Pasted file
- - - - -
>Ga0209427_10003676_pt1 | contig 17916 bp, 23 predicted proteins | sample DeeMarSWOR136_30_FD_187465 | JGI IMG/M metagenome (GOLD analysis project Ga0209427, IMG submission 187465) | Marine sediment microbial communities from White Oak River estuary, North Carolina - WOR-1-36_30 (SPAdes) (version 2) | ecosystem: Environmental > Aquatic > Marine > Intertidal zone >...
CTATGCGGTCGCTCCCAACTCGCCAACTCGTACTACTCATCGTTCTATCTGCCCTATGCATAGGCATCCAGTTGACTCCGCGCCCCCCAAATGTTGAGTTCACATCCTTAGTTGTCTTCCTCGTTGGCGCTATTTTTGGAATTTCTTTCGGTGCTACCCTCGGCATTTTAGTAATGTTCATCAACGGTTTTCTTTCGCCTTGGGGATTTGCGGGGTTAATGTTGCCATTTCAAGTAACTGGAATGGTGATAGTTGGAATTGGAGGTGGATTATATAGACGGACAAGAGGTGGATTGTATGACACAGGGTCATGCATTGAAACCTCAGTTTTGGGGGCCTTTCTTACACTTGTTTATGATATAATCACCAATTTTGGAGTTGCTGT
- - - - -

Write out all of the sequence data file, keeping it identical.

>Ga0209427_10003676_pt1 | contig 17916 bp, 23 predicted proteins | sample DeeMarSWOR136_30_FD_187465 | JGI IMG/M metagenome (GOLD analysis project Ga0209427, IMG submission 187465) | Marine sediment microbial communities from White Oak River estuary, North Carolina - WOR-1-36_30 (SPAdes) (version 2) | ecosystem: Environmental > Aquatic > Marine > Intertidal zone >...
CTATGCGGTCGCTCCCAACTCGCCAACTCGTACTACTCATCGTTCTATCTGCCCTATGCATAGGCATCCAGTTGACTCCGCGCCCCCCAAATGTTGAGTTCACATCCTTAGTTGTCTTCCTCGTTGGCGCTATTTTTGGAATTTCTTTCGGTGCTACCCTCGGCATTTTAGTAATGTTCATCAACGGTTTTCTTTCGCCTTGGGGATTTGCGGGGTTAATGTTGCCATTTCAAGTAACTGGAATGGTGATAGTTGGAATTGGAGGTGGATTATATAGACGGACAAGAGGTGGATTGTATGACACAGGGTCATGCATTGAAACCTCAGTTTTGGGGGCCTTTCTTACACTTGTTTATGATATAATCACCAATTTTGGAGTTGCTGT